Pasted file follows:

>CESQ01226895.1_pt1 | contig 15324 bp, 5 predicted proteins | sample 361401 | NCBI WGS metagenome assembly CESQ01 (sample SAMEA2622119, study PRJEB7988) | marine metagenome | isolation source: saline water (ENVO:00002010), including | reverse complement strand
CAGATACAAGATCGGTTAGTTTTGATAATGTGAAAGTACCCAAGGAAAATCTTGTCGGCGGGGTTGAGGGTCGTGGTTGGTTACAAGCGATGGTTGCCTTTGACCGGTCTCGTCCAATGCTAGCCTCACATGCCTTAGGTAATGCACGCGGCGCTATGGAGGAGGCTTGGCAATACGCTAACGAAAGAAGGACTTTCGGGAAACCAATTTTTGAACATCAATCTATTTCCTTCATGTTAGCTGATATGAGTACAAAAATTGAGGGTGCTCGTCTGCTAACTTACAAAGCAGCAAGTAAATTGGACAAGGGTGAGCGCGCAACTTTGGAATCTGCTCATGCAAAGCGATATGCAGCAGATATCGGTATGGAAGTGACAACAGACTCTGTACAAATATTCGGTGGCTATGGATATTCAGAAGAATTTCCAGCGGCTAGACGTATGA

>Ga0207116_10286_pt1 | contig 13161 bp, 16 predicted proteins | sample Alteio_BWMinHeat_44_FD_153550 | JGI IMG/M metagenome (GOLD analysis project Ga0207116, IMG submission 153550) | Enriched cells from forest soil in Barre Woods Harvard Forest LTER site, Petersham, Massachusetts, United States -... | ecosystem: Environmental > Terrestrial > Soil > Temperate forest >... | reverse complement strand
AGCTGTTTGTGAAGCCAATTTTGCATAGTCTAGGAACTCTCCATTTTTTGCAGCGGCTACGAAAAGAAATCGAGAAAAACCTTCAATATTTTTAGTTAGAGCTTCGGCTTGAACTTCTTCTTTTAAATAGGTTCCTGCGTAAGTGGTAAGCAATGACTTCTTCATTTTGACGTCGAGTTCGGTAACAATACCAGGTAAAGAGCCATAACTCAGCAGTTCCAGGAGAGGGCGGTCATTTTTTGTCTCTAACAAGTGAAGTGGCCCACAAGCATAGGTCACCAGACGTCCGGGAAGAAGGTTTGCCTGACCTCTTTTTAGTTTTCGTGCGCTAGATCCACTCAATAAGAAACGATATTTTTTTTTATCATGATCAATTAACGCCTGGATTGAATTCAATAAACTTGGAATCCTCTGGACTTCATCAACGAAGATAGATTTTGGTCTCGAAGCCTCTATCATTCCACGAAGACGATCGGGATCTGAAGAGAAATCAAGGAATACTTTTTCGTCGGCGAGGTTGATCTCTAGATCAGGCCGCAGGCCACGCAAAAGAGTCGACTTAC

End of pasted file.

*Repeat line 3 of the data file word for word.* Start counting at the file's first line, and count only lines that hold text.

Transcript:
>Ga0207116_10286_pt1 | contig 13161 bp, 16 predicted proteins | sample Alteio_BWMinHeat_44_FD_153550 | JGI IMG/M metagenome (GOLD analysis project Ga0207116, IMG submission 153550) | Enriched cells from forest soil in Barre Woods Harvard Forest LTER site, Petersham, Massachusetts, United States -... | ecosystem: Environmental > Terrestrial > Soil > Temperate forest >... | reverse complement strand